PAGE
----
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A Climate and Clean Air Coalition (CCAC) Partner since 2012, Japan has cemented its role as a global leader in advocating for short-lived climate pollutants (SLCPs) reductions, particularly when it comes to pursuing energy efficiency as a key strategy for combatting these lethal super pollutants. A significant part of this work is Japan’s dedication to the lifecycle management of Hydrofluorocarbons (HFCs), which demonstrates the country’s strategic commitment to our current and future climate, as well as clean air.
This leadership is crucial given that HFCs are a group of industrial chemicals used primarily for cooling and refrigeration. As short-lived climate pollutants, they are many times more powerful than carbon dioxide at warming the planet and proliferate around the world as the demand for cooling increases. With their consumption expected to double by 2030, they are among the fastest growing greenhouse gases.
Japan has stronger regulations on HFCs than most other countries in the world. Along with France and Nigeria, Japan launched CCAC’s Efficient Cooling Initiative in order to mobilize high level political support for action around the world Japan was also a leader in the Biarritz Pledge for Fast Action on Efficient Cooling that was formed by several countries attending the G7 meeting in Biarritz, France in 2019.
With a network of strong legislation, Japan has focused on the entire lifecycle of HFCs—from the time cooling equipment is built, over the entirety of their use, and then finally in ensuring that they are disposed of and recycled properly. This is crucial because while the Montreal Protocol, through the Kigali Amendment, tackles upstream emissions by phasing out HFCs, there has often been a management gap when it comes to the everyday use, repair and destruction or abandonment of cooling equipment in landfills. Japan is tackling this gap head on with the Initiative on Fluorocarbon Lifecycle Management, launched in 2019 at the United Nations Climate Change Conference (COP 25).
This is an international effort to properly recover, dispose of and recycle fluorocarbons in partnership with countries such as France, Chile, Singapore and international organizations like the World Bank as well as entities from the private sector. Japan’s work on this topic has been longstanding, and includes the establishment of the Fluorocarbon Recovery and Destruction Law (now Act on Rational Use and Proper Management of Fluorocarbons) in 2001 and its revision in 2019, which aims to regulate emission control over the entire life cycle of fluorocarbons. Japan isn’t just making sure this happens domestically, but is committed to nations around the world having the resources to do the same.
Japan is also committed to tackling other short-lived climate pollutants, demonstrated in its 2016 Plan for Global Warming Countermeasures which sets 2030 reduction targets for both methane and HFCs. The countryis further working to reduce methane emissions from rice paddy fields by promoting lower emission agricultural practices, including shifting from the use of rice straw as mulch to composting. Japan is carrying out this work both at home and abroad, including the bilateral funding Japan provides to help Vietnam implement this work along the Mekong Delta.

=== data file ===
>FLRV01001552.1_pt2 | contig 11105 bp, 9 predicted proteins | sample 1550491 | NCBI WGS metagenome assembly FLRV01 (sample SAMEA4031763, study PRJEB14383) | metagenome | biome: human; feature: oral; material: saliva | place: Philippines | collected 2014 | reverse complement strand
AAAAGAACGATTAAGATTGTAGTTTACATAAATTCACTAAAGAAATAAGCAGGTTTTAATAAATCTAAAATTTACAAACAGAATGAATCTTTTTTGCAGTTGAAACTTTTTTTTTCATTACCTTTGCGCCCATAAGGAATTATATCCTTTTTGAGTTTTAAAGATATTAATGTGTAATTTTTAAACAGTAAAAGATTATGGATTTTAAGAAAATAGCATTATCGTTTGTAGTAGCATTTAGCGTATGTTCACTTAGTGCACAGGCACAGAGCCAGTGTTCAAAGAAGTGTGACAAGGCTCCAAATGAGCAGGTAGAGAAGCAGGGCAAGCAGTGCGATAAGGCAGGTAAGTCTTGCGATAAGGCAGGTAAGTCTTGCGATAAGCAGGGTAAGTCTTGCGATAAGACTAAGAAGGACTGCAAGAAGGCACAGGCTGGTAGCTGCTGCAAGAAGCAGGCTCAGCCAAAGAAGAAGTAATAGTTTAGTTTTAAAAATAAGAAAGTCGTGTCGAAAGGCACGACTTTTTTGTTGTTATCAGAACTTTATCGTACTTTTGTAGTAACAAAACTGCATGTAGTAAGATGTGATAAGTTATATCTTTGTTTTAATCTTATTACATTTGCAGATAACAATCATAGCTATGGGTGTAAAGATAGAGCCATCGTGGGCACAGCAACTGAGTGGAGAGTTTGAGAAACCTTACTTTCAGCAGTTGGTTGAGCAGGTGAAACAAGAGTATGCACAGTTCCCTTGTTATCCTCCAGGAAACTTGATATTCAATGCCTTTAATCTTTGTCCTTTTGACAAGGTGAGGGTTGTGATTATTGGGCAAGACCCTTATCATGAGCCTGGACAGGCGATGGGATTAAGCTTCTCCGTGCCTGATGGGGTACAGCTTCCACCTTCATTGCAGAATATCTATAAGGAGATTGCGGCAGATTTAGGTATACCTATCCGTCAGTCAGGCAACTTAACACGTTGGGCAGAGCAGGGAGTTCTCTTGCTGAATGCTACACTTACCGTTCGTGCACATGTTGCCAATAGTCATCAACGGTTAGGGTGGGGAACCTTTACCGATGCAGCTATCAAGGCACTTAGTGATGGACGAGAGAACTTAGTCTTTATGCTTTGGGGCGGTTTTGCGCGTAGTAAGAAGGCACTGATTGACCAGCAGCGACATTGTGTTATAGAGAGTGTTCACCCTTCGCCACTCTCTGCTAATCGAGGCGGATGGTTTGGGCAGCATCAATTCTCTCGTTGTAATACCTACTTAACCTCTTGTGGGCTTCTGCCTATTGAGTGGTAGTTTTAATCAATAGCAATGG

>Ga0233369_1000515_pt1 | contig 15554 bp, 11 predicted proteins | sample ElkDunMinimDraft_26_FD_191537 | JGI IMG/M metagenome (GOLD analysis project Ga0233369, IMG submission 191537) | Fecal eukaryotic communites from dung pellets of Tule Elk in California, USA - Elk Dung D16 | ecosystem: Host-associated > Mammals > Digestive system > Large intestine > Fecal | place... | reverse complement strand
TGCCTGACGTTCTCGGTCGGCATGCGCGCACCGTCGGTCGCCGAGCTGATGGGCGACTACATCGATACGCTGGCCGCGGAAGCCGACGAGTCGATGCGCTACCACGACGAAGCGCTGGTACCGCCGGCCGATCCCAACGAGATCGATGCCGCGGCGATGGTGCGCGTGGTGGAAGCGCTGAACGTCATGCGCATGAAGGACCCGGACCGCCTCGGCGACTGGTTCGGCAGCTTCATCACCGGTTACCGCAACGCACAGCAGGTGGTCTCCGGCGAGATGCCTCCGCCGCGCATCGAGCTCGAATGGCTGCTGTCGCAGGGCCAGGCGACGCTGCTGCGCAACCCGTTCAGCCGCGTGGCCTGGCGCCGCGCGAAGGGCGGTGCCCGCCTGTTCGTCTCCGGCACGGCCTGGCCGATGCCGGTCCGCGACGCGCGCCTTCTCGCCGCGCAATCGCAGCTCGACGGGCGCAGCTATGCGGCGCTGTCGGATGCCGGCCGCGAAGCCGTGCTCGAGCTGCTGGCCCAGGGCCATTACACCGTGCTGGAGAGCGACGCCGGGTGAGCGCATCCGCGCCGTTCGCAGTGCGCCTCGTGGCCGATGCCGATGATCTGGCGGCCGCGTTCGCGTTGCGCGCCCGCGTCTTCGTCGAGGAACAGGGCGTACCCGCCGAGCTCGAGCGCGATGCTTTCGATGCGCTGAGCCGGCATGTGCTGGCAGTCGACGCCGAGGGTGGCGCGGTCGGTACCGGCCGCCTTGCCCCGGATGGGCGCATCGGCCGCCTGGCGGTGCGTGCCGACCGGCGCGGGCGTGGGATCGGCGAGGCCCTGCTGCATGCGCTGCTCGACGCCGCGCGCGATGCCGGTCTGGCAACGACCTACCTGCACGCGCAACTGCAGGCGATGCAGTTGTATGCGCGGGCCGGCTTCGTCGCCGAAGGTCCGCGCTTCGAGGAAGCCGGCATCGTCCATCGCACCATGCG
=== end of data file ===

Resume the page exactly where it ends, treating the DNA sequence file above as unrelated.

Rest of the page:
Japan leads the world in the percentage of waste utilised in waste-to-energy facilities, burning an impressive 74.2 percent of its municipal solid waste in energy recovery systems. It operates more than 380 waste-to-energy plants domestically and is looking to export its expertise to other countries. It is already pursuing agreements to construct plants in Vietnam, Indonesia, and the Philippines. The Japanese private sector is also tackling food waste in innovative and cutting-edge ways, including using Artificial Intelligence on production lines to reduce the amount of food that never reaches consumers. Furthermore, Japan’s support to the CCAC Trust Fund has helped cities and countries across Asia to develop municipal solid waste plans to reduce SLCPs.
In the Transport sector, the allowable maximum desired value for emissions from vehicles prescribed by the Minister of the Environment, and based on the Air Pollution Control Act, have been continuously tightened over the years, with a focus on high-emitting heavy-duty trucks and buses. All new diesel vehicles are now equipped with diesel particulate filters.
On 3 September, 2020, Japan held the Online Ministerial Meeting on the Platform for Redesign 2020 to share experiences and views on climate actions and environmental protection measures as part of the recovery from the coronavirus pandemic. The meeting was chaired by Japan’s Minister of the Environment, Shinjiro Koizumi, with full support from the UNFCCC Secretariat. A total of 96 countries, including presidencies of COP25, COP26, and Pre-COP26, joined the meeting . The website “Platform for Redesign 2020” also launched a Green Recovery platform to spur a global greening of the post-coronavirus economic recovery in order to build back better. Japan recognizes that, like a global pandemic, the battle against air pollution and climate change cannot be fought in isolation. The country is committed to solidarity with the rest of the world and is dedicated to the ongoing work of strengthening global cooperation and partnership to build a better future.
More examples of Japan's work are highlighted below.
Heating and Cooling
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Agenda for the side event held during the MOP32 of the Montreal Protocol.
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